For those unfamiliar with the workings of the contest, each book is scored by five judges who rate it from 1 to 9, with 9 being a perfect score and 1 meaning (not that RWA actually says this in its judging guidelines) that the novel was written by a moron, edited by a chimpanzee, and printed by an inebriated individual on a broken press that left out every third page. Books that score in the top ten percent of their categories--up to a maximum of eight books in each category--move on to the final round of judging.
Yesterday I received my RITA scores in the mail. Here's how the five judges scored my book (bear with me--this will get really interesting in a minute):
As you can see, my book made a good showing. Three judges thought it was pretty darn amazing, one it was fairly amazing, and one thought it was better than average. Because there were eight finalists in my category (Inspirational Romance), we know there were at least 80 books entered. According to my score sheet, the distribution of total scores for the books entered in my category was as follows:
Lower half (about 40 entrants): total score of 35.7 or below.
Second quarter (about 20 entrants): 35.8 - 38.6.
Top quarter (about 12 entrants plus the 8 who finaled): 38.7 and higher.
My final score was 41.3. RWA doesn't reveal what I'd have needed to displace the lowest-scoring finalist, but if the judge who awarded my book 6.5 points had instead given it a 1 or a 2 (or possibly even a 3--I stink at probability and statistics), there's an excellent chance I would now be one of the happy eight.
See? I told you this was going to get interesting.
Here's what the RITA score sheet says:
RWA applies a standard deviation method for determining finalists, which means that if the lowest score for this work was found to be outside the range limits, the lowest score was replaced by the average score to determine the final score for this manuscript.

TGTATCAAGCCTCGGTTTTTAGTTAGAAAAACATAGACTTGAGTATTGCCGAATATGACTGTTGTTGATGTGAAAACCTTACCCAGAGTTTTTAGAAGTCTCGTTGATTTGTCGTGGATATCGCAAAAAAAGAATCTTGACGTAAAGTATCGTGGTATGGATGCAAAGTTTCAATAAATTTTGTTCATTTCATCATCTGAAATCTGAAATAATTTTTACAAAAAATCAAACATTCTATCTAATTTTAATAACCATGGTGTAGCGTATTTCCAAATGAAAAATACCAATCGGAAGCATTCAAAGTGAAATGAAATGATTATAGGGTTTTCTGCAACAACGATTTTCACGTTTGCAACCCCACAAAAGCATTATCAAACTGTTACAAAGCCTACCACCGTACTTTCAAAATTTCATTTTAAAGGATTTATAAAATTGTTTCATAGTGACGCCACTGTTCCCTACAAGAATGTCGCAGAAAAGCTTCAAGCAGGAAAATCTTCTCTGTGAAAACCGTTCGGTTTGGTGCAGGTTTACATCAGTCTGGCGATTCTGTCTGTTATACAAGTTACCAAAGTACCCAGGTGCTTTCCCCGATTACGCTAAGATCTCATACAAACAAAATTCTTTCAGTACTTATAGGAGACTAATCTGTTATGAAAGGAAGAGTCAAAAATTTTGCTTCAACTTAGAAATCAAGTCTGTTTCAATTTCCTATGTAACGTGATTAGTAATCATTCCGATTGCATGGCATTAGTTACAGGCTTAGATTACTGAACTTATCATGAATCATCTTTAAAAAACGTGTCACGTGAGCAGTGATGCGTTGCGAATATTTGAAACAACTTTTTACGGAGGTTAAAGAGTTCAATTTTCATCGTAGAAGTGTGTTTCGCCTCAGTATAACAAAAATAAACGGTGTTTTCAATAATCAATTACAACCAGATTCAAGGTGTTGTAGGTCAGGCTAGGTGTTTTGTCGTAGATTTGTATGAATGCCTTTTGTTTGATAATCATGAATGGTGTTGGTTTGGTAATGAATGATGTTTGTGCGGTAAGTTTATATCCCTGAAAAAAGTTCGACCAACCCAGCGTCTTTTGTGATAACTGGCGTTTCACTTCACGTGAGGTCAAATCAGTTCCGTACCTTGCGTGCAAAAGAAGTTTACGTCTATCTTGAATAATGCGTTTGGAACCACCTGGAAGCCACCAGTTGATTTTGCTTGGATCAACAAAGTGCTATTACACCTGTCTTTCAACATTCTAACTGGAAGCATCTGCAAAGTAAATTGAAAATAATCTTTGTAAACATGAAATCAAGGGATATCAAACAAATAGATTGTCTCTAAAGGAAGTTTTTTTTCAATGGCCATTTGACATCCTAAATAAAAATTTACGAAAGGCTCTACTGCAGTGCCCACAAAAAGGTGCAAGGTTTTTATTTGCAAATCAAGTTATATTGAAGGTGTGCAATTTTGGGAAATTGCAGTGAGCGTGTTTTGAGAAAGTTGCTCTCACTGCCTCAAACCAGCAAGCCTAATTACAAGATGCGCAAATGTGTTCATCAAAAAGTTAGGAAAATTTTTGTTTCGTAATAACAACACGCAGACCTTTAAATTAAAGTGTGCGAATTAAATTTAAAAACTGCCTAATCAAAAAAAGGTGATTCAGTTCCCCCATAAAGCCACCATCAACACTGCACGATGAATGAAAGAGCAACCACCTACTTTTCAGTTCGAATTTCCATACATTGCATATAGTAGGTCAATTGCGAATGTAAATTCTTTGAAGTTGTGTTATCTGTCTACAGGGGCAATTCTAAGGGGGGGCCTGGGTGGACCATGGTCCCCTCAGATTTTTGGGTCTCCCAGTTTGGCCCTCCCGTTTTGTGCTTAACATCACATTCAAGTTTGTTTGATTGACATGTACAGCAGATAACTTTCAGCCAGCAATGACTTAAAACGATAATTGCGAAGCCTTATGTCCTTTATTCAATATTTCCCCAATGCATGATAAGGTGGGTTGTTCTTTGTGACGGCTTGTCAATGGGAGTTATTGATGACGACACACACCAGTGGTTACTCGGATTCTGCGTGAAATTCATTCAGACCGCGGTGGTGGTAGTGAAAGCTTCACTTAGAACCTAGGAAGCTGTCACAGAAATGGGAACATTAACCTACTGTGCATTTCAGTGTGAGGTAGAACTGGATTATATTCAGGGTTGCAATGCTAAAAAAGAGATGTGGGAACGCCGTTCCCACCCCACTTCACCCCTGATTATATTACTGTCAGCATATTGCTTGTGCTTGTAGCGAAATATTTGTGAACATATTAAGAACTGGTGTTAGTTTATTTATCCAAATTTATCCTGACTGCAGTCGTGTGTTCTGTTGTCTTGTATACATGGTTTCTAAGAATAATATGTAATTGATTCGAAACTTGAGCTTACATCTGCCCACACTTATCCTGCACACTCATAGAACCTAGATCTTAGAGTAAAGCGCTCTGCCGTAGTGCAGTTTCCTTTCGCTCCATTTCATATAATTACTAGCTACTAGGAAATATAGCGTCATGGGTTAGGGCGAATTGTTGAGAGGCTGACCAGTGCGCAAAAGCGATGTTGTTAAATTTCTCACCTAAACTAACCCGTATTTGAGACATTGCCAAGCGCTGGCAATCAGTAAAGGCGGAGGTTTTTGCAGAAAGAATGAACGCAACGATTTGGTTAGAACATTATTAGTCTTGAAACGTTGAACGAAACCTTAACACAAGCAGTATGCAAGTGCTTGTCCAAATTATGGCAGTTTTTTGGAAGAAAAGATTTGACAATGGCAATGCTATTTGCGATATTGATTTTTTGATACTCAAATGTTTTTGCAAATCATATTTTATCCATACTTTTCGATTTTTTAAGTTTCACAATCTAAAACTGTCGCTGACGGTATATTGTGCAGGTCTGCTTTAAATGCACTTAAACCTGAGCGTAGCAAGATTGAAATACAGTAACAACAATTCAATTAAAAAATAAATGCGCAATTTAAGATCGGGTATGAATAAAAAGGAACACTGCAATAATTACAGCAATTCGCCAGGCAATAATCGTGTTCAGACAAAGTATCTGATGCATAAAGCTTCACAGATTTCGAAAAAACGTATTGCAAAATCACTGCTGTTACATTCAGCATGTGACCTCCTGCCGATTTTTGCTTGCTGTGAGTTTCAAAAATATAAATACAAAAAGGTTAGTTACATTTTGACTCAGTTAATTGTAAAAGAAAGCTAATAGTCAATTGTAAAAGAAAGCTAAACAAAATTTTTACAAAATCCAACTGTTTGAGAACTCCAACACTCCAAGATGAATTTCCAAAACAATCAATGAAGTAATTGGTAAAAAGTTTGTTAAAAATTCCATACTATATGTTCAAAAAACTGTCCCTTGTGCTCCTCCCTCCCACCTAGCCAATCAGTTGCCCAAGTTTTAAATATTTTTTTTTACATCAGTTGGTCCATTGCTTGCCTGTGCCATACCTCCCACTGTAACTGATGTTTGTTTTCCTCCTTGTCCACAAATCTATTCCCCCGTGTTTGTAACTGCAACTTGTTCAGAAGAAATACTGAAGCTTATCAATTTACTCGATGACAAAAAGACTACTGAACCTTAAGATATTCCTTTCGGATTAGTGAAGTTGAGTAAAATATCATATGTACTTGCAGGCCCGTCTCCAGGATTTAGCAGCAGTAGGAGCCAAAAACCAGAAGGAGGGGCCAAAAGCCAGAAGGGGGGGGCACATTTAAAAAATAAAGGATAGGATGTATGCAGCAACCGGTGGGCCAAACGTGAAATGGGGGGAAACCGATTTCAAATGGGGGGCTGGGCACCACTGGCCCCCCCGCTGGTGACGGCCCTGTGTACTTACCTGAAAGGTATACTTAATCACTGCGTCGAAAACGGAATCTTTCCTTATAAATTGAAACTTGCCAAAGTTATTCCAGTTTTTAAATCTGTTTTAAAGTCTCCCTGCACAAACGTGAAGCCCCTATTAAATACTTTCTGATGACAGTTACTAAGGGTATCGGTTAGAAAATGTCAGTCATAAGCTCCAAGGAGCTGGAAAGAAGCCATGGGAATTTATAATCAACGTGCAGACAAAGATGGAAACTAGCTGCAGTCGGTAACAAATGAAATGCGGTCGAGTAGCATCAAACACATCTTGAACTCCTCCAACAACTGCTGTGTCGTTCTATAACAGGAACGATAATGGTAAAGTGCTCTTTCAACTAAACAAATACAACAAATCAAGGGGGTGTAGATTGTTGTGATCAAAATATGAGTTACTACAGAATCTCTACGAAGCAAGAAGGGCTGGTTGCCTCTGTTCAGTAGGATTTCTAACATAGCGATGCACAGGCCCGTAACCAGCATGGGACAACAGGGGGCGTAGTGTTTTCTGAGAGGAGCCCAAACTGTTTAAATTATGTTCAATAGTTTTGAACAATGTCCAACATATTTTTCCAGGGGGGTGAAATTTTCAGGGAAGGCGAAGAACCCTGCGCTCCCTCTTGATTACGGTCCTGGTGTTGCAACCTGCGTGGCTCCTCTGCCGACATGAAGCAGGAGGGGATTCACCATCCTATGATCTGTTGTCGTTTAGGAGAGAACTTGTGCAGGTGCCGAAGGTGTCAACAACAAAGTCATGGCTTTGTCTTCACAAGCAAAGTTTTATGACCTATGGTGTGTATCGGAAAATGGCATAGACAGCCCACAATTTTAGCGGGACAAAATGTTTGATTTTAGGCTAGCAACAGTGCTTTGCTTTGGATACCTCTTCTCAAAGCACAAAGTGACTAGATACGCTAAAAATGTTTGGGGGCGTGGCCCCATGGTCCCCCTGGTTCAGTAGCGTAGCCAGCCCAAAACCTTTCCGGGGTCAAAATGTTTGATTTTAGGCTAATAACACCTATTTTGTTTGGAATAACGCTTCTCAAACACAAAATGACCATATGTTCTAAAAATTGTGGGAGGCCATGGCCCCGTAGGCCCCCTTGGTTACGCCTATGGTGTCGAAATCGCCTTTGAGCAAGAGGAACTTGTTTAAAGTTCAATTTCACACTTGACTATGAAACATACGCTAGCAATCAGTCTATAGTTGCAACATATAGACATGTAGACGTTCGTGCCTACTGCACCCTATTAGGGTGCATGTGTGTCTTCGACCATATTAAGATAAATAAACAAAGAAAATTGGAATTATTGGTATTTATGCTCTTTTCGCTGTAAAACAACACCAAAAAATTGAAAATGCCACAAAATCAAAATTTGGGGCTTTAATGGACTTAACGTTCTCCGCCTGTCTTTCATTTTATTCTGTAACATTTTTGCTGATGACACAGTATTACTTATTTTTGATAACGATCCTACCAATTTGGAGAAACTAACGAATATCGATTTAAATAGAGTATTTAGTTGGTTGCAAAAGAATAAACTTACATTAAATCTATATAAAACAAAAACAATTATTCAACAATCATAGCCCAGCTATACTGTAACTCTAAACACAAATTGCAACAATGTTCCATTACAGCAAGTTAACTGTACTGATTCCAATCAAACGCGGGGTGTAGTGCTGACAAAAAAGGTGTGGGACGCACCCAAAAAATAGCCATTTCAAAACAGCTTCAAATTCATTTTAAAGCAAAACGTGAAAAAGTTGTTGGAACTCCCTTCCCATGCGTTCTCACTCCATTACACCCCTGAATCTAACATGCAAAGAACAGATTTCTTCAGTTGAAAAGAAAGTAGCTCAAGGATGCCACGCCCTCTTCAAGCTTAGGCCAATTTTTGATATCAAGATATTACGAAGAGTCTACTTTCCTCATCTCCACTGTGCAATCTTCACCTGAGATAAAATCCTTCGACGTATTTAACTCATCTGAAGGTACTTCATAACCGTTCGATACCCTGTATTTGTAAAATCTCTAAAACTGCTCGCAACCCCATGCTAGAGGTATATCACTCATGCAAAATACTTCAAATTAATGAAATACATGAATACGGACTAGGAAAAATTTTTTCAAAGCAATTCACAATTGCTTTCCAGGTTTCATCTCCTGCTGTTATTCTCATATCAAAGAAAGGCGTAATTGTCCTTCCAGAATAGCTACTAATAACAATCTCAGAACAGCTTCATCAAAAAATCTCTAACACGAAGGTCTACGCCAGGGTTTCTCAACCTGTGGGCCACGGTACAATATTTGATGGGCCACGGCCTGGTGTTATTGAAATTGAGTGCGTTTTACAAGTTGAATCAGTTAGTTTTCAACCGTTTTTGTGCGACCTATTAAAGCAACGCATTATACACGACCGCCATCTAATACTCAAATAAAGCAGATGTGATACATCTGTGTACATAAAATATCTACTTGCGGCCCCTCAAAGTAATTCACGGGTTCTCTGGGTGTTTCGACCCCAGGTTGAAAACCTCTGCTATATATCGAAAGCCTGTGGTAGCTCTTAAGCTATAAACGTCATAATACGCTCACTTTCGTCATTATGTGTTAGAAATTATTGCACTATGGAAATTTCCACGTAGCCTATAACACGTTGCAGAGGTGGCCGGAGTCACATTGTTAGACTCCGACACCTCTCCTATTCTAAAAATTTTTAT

Let's imagine that my 6.5 was a 1 or a 2. Because that score would be found outside the range limits, it would be tossed out and the other scores would be averaged. The low score would be then be replaced by a tidy 8.7, bringing my total score up to 43.5--which, again, might very well have tossed me into the finalists' circle.
I've been thinking about this since exchanging e-mails yesterday with an author friend who mentioned that one RITA judge had given her book a 1. Because my friend's other scores were much higher, the 1 was thrown out and replaced, as described above.
I'd like to believe that giving the lowest possible score to a book by an author of my friend's calibre was some kind of mistake, but my friend thinks that judge hoped to scuttle her chances of becoming a RITA finalist. If that's true, the judge wasn't terribly clever. Rather than dragging down my friend's total score, the nasty judge boosted it.
I know a lot of very good writers who have found ones and twos on their books' score sheets. It has happened to me, as well, although my first book didn't receive high enough scores from the other four judges to have finaled even after the "nasty" score was dropped. But in a scoring system of 1-9, shouldn't a 1 be reserved for those rare cases when a book is so amazingly awful that you wonder who in the world made the unfortunate decision to publish it? Sure, judging books is a subjective business, but there's a difference between a boring or disappointing book and one that shocks us because it is so poorly written.
Why are so many RITA entrants receiving these low scores? Could some RITA judges be attempting to covertly punish authors they hate? I'd like to think we're all behaving like professionals, but the judges remain anonymous, so who knows?